When it comes to adapted vans, one “size” doesn't fit all. There are a number of things to consider, starting with your decision to drive or be a passenger. Wheelchair accessible vans are customized to suit your needs and lifestyle. If an adapted van is in your future, why not get familiar with some of the options and terminology now? It will be to your advantage when speaking with a mobility consultant at an online or local dealership. Here are the primary options for personalizing adapted vehicle.
The side entry accessible van has a ramp that deploys from the doorsill of the sliding side door of the van. Wheelchair van ramps can be powered or manually operated, and they can fold out or telescope from a just under the door. Side entries are preferred by people who want to drive the adapted van.
The rear entry van is ideal for people who will not be driving the adapted vehicle, as well as people who will be parking their vehicle in a garage or non-accessible parking spaces. This adapted vehicle is also ADA compliant.
Hand controls are available in many different arrangements. They allow the driver to operate the gas and brake system using levers that are attached to the steering wheel. People with a wide range of disabilities find hand controls beneficial.
Tie-downs are a legally necessary safety precaution used to keep the wheelchair user safe and secure. Depending on the type of wheelchair, you'll find tie-down options like manual tie-down straps, self-retracting Q'straint straps, and electric wheelchair docking systems.
Driving aids are used to assist wheelchair users in operating their adapted van safely, and they can also be helpful on vehicles that are not accessible. Pedal extensions decrease the distance from your foot to the brake. The Handybar aids in getting in and out of any type of vehicle. A wireless back-up camera visually assists the driver while moving in reverse, it also sounds an alarm if the vehicle is too close to an object. Wireless sensors let the driver know when the vehicle is too close to an object when backing up or parking. An electric parking brake assists individuals who have trouble pulling the parking brake into place. The “power pull” is a device that helps a wheelchair navigate the ramp when entering and exiting a wheelchair van.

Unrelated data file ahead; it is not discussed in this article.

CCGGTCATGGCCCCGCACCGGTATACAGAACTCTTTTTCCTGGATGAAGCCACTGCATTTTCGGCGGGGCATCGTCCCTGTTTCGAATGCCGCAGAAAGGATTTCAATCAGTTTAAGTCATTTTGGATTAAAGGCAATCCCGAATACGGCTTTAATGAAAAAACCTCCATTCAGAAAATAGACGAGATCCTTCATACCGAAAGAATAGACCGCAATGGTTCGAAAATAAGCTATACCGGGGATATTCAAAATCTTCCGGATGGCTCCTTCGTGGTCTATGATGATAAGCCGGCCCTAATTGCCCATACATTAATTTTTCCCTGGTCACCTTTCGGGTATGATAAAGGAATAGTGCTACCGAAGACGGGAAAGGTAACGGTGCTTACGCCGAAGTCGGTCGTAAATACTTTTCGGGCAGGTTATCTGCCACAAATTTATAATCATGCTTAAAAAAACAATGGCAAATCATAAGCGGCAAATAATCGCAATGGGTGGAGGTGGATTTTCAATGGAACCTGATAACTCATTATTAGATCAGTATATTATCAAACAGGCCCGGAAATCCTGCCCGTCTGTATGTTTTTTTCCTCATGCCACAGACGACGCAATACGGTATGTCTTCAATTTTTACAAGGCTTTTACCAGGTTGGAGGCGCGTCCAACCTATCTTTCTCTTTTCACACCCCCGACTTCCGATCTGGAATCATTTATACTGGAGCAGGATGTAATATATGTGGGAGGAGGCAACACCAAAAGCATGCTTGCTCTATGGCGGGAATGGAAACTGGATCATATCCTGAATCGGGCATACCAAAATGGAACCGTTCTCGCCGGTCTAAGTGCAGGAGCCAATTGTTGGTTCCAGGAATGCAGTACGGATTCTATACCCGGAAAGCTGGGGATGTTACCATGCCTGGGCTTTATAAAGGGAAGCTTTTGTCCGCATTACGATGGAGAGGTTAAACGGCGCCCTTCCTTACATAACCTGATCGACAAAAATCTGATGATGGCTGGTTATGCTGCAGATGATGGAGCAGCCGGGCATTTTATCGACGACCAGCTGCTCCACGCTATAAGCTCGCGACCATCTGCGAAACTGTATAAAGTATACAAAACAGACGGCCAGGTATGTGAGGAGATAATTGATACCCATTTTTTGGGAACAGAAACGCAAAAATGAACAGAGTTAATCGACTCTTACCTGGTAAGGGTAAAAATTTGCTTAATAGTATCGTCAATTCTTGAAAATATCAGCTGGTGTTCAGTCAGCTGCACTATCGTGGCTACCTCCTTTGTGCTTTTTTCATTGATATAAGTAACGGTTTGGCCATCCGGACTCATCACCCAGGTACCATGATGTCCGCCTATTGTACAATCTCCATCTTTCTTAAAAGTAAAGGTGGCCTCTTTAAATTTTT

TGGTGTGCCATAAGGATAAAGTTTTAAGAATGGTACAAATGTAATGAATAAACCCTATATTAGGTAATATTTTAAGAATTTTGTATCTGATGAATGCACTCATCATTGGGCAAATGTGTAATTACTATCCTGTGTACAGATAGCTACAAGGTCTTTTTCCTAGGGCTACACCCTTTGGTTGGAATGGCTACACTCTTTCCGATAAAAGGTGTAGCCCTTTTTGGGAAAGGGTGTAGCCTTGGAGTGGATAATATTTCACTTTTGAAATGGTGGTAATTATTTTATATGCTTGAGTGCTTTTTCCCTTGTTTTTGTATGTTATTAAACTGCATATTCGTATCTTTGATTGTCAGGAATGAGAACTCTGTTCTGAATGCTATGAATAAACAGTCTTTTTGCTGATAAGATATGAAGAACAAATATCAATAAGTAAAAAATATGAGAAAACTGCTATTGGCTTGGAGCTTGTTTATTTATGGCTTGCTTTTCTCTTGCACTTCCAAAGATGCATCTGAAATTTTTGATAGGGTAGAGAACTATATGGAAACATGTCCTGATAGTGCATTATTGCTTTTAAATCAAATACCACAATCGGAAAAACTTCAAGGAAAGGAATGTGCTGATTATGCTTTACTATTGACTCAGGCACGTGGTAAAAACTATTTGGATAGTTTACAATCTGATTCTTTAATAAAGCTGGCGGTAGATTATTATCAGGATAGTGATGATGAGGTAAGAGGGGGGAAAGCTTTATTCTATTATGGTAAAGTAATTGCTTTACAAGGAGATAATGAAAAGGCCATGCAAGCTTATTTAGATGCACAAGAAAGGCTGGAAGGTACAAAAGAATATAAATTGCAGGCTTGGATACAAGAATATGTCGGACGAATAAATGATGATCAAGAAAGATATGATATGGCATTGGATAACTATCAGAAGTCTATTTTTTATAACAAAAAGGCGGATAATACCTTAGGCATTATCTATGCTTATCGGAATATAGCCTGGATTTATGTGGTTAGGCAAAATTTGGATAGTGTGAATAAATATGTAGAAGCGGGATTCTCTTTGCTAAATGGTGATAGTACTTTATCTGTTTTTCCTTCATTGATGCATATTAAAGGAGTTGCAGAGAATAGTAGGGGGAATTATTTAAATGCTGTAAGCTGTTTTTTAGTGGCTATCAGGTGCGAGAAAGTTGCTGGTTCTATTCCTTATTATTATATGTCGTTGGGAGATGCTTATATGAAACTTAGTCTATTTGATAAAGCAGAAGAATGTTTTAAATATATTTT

Platforms and lifts are ideal for caregivers and people who have some ambulatory capability. Lifts and platforms help lift and stow their wheelchair or scooter in the trunk of a car or back of a vehicle. Either choice is a economical, safe way to store mobility equipment for travel.
Transfer seats make the transfer from a wheelchair to a vehicle seat in a handicap van much less. These seats are excellent for the majority of wheelchair users who would like to drive their handicap accessible van from a safer, standard car seat rather than their wheelchair.
Jump seats increase seating in wheelchair vans to accommodate larger families. The seats can be folded up when they are not in use to provide extra room. While these are your options for personalizing your adapted van, remember—all these options have options of their own. If you're in the market for a wheelchair accessible van, it can't hurt to know about all your options to make informed decisions. You'll enjoy the ride even more!